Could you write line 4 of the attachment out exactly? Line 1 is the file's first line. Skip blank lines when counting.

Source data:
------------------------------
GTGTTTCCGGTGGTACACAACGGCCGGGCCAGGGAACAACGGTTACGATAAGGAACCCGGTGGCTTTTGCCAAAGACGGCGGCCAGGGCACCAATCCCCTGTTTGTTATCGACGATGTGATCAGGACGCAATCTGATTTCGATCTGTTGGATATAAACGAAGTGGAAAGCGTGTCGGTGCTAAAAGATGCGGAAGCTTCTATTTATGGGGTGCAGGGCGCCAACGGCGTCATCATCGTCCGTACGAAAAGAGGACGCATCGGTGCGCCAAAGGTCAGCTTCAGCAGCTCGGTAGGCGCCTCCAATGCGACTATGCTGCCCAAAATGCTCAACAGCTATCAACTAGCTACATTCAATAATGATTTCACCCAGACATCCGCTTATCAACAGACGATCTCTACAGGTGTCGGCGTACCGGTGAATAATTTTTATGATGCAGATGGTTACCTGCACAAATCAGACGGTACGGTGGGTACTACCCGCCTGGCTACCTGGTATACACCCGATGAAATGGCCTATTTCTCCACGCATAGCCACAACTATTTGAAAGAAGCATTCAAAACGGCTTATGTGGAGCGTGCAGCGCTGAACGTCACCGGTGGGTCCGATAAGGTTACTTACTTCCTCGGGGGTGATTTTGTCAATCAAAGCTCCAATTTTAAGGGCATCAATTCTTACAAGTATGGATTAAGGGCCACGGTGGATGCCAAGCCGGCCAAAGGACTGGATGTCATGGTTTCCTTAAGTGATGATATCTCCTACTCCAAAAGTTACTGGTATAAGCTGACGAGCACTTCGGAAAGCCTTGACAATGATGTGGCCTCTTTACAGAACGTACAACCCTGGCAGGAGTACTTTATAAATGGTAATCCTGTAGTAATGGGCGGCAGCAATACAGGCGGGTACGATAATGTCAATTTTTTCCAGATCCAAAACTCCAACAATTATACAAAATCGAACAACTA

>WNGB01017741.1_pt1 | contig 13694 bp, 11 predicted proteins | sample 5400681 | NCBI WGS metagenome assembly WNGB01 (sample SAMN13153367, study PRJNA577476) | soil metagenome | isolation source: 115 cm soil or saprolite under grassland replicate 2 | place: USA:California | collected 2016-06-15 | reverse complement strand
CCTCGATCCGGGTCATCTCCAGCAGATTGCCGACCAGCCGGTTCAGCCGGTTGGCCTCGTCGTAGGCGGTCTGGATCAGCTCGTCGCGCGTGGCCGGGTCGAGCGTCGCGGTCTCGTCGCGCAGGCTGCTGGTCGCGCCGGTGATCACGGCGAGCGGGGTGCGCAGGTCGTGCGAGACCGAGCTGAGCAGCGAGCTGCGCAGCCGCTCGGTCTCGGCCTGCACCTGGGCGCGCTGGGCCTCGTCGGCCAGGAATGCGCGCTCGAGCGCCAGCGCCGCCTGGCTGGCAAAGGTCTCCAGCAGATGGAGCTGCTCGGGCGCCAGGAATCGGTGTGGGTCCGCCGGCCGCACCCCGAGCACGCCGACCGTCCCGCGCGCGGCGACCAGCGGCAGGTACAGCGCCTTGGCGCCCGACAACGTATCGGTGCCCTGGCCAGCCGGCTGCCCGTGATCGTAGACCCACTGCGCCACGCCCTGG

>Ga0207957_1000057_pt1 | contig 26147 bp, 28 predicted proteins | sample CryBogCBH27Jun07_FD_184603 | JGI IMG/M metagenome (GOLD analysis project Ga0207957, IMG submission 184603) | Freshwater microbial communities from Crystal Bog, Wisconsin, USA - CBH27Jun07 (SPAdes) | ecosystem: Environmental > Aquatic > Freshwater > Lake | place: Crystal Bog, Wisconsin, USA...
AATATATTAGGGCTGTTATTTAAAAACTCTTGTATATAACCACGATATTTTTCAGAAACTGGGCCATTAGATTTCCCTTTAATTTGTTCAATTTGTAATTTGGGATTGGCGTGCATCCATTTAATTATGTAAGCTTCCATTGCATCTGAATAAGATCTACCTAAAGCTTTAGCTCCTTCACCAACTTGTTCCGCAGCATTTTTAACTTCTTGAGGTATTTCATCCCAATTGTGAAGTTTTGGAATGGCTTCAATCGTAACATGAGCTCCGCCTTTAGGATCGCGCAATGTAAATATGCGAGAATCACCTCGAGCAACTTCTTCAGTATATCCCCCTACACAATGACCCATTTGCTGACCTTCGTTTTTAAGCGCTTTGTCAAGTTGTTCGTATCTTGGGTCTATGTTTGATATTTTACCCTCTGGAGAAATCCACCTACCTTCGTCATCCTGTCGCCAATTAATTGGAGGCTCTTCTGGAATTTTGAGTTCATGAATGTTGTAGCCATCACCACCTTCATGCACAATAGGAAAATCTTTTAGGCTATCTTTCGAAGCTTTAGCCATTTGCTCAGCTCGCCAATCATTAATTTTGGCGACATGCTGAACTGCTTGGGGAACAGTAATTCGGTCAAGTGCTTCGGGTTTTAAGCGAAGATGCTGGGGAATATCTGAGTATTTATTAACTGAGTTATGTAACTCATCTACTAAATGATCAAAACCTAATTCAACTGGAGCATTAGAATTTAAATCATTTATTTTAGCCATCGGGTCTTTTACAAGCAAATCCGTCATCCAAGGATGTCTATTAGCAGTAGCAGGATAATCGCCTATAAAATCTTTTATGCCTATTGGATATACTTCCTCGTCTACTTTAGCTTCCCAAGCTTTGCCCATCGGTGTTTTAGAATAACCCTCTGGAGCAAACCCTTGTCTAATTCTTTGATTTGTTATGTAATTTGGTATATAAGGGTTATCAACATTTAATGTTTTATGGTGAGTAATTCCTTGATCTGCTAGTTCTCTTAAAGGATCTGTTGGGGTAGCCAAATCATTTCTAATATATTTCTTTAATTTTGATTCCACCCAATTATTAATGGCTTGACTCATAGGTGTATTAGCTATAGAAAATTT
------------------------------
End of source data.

>Ga0207957_1000057_pt1 | contig 26147 bp, 28 predicted proteins | sample CryBogCBH27Jun07_FD_184603 | JGI IMG/M metagenome (GOLD analysis project Ga0207957, IMG submission 184603) | Freshwater microbial communities from Crystal Bog, Wisconsin, USA - CBH27Jun07 (SPAdes) | ecosystem: Environmental > Aquatic > Freshwater > Lake | place: Crystal Bog, Wisconsin, USA...